Expert says feds ignoring 'old smokers'

PUBLICATION: The Calgary Sun
DATE: 2007.11.23
EDITION: Final
SECTION: Automarket
PAGE: FA12
BYLINE: CP
DATELINE: TORONTO
TYPE : Supplement
WORD COUNT: 183

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Expert says feds ignoring 'old smokers'

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A political focus on making new cars greener is "foolish" when most emissions belch from a swelling fleet of "old smokers," Canada's best-known auto industry analyst declares.

Vehicles are lasting dramatically longer than even a few years ago, with 43% of passenger cars built 15 years ago still on the road, and this is bad news for the environment, said Dennis DesRosiers.

He calculates that as recently as 2000 only 28% of passenger cars purchased 15 years previously were still being operated, and the rapid rise in survival rates profoundly affects "the most important issue facing the auto sector today: Climate change."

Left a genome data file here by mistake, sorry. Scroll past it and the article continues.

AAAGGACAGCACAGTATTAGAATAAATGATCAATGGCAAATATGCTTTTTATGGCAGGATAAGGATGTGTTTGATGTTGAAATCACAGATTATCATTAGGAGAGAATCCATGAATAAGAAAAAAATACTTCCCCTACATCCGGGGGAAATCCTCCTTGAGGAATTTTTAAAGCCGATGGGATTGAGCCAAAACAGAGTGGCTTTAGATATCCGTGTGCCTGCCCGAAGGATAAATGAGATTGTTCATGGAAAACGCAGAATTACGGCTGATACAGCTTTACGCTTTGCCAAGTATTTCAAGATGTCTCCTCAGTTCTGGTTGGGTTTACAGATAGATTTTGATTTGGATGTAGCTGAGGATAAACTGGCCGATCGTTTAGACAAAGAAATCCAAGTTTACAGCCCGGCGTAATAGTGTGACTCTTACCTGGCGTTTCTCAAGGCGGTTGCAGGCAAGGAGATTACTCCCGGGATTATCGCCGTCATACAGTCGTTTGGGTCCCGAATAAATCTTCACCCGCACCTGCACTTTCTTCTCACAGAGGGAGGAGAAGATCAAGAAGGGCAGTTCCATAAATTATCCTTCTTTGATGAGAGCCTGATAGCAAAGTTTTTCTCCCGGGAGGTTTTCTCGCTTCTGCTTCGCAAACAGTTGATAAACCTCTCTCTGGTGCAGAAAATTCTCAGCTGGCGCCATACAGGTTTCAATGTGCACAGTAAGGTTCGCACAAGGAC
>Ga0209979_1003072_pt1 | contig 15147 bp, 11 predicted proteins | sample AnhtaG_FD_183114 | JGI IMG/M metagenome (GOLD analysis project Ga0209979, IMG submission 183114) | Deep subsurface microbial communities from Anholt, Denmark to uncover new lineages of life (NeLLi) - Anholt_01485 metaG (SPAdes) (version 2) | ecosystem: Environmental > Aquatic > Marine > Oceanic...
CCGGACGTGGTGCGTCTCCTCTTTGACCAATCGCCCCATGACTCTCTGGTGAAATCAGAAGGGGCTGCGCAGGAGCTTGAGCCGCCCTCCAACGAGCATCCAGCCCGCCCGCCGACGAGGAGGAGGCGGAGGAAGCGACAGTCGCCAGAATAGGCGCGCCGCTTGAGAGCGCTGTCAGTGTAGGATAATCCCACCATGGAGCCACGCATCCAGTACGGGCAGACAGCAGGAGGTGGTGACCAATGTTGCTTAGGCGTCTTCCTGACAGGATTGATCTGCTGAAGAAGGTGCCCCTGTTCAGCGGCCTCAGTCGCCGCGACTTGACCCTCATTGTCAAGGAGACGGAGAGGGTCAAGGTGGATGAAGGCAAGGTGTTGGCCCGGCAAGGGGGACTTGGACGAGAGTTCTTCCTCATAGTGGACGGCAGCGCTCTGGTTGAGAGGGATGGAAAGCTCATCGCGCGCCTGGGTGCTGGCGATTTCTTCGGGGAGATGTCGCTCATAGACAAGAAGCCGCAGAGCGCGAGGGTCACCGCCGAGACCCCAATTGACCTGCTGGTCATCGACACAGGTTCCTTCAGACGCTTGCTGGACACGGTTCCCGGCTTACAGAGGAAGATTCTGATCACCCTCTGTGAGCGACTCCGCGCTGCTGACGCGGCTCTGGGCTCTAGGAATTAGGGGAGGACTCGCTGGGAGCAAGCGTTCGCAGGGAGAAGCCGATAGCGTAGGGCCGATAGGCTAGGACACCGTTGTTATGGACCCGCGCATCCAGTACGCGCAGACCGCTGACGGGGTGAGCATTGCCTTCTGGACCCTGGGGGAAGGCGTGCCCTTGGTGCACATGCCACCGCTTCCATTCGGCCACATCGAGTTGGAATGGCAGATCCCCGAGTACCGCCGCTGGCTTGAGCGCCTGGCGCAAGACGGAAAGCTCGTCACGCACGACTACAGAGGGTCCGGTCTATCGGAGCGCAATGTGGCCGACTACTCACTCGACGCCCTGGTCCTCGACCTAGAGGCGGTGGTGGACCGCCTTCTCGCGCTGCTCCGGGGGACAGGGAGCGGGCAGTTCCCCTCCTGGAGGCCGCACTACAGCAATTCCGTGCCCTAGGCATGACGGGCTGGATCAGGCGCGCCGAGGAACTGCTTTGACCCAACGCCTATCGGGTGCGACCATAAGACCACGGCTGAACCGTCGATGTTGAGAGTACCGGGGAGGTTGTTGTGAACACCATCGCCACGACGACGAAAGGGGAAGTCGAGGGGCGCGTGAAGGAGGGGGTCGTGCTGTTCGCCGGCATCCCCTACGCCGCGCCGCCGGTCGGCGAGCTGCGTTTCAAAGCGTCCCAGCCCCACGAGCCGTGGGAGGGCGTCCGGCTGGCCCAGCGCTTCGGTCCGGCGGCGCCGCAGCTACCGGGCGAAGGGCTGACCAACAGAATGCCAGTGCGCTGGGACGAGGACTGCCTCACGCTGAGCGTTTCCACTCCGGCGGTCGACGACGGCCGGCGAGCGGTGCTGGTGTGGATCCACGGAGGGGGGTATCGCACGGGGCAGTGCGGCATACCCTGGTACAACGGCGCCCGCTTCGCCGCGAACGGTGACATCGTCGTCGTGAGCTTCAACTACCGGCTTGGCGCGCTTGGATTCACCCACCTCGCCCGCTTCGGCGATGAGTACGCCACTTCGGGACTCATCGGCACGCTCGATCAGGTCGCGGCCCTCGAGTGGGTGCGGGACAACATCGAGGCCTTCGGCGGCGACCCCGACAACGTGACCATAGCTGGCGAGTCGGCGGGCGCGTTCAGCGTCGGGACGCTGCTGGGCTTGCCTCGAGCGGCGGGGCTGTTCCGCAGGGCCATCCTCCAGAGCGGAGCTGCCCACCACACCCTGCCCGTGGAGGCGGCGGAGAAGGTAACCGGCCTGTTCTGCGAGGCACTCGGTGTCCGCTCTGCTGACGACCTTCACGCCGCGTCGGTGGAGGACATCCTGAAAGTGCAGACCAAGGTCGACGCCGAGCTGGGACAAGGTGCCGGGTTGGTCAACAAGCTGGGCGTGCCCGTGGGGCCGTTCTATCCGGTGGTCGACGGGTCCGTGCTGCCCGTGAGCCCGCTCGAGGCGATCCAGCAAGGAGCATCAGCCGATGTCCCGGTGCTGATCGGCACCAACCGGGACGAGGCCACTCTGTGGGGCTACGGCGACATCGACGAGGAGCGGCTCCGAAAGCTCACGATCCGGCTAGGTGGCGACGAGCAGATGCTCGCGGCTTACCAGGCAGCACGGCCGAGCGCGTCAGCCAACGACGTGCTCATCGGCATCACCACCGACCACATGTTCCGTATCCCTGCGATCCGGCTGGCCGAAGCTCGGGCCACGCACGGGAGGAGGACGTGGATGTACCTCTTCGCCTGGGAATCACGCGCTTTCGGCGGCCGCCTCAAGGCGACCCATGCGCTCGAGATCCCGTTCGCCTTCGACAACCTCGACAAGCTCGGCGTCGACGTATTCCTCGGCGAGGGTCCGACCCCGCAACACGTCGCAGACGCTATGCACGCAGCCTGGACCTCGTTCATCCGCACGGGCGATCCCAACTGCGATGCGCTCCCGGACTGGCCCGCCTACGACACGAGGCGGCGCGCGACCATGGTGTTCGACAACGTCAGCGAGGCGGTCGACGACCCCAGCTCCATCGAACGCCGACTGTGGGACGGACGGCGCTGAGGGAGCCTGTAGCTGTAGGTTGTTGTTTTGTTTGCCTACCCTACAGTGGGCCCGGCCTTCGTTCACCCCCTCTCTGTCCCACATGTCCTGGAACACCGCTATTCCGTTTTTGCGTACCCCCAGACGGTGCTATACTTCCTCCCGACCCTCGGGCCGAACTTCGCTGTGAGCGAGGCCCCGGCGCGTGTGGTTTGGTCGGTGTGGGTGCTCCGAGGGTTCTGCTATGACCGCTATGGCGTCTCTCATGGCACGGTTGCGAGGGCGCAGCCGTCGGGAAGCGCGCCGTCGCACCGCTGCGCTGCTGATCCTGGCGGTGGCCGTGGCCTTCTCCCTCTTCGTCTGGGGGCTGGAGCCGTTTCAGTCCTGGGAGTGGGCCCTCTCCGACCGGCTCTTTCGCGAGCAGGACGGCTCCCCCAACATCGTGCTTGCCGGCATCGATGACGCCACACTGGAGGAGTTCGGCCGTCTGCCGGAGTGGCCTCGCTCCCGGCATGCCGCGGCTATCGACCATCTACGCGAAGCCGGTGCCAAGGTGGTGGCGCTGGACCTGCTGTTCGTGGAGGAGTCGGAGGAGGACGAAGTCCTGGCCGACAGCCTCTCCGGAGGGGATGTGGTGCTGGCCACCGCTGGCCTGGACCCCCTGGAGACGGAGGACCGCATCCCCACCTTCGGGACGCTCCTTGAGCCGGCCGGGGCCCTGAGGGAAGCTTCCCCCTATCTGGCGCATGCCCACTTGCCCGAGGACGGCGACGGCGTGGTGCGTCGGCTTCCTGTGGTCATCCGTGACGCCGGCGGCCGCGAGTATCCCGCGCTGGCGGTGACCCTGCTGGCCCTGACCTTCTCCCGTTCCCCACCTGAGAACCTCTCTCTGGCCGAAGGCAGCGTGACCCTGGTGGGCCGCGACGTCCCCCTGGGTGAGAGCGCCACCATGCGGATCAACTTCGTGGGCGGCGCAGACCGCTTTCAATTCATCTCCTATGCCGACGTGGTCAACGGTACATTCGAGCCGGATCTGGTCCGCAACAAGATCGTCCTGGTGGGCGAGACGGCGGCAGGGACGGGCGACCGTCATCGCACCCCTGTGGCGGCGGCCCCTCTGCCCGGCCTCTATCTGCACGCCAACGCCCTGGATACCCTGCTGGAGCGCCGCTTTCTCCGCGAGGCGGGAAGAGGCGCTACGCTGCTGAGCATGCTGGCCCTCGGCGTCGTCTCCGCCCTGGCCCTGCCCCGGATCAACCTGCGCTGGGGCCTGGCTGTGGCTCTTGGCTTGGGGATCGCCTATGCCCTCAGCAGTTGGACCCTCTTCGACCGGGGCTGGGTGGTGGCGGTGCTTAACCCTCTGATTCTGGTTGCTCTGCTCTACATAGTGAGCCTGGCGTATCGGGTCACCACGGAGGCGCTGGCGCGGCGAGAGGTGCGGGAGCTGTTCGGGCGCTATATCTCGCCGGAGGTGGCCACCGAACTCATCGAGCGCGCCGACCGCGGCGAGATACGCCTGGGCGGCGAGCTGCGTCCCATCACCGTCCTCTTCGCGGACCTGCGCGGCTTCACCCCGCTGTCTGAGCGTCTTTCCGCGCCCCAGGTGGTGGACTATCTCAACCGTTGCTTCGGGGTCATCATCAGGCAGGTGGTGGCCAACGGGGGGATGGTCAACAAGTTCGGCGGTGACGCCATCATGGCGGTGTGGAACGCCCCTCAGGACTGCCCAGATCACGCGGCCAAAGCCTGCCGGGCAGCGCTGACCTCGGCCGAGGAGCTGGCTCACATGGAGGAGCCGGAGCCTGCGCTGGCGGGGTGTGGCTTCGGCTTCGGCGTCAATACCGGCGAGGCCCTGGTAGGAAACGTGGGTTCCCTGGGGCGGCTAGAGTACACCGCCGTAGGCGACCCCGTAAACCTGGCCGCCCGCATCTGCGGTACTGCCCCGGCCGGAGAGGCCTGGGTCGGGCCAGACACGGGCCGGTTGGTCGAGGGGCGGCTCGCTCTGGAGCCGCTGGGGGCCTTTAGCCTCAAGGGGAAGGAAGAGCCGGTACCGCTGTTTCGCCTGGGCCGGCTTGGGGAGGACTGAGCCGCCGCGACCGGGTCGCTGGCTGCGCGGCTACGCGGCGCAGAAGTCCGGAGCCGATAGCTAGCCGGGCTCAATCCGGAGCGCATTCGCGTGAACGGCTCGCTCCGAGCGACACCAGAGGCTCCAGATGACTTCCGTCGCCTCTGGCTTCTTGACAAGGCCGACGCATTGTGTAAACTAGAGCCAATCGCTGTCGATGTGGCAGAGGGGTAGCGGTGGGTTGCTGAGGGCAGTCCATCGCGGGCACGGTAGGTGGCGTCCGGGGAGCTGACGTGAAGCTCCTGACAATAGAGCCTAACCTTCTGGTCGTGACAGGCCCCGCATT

The DesRosiers commentary points to the "scandal" of the federal government's feebate system to encourage Canadians to buy more fuel-efficient new cars, said NDP auto critic Brian Masse.

The program -- rebates of as much as $2,000 on specific fuel-efficient vehicles and levies of up to $4,000 on gas guzzlers -- "is not working; it's been very much a meddling bill," Masse said from Ottawa.

Masse said the feebate should be scrapped and turned around to encourage vehicle replacement.

"A current model year vehicle emits 98 percent less toxins into the air than a vehicle bought 15 years ago," DesRosiers pointed out.

"I think it rather foolish for any politician to target the already highly fuel-efficient and very environmentally friendly new vehicles."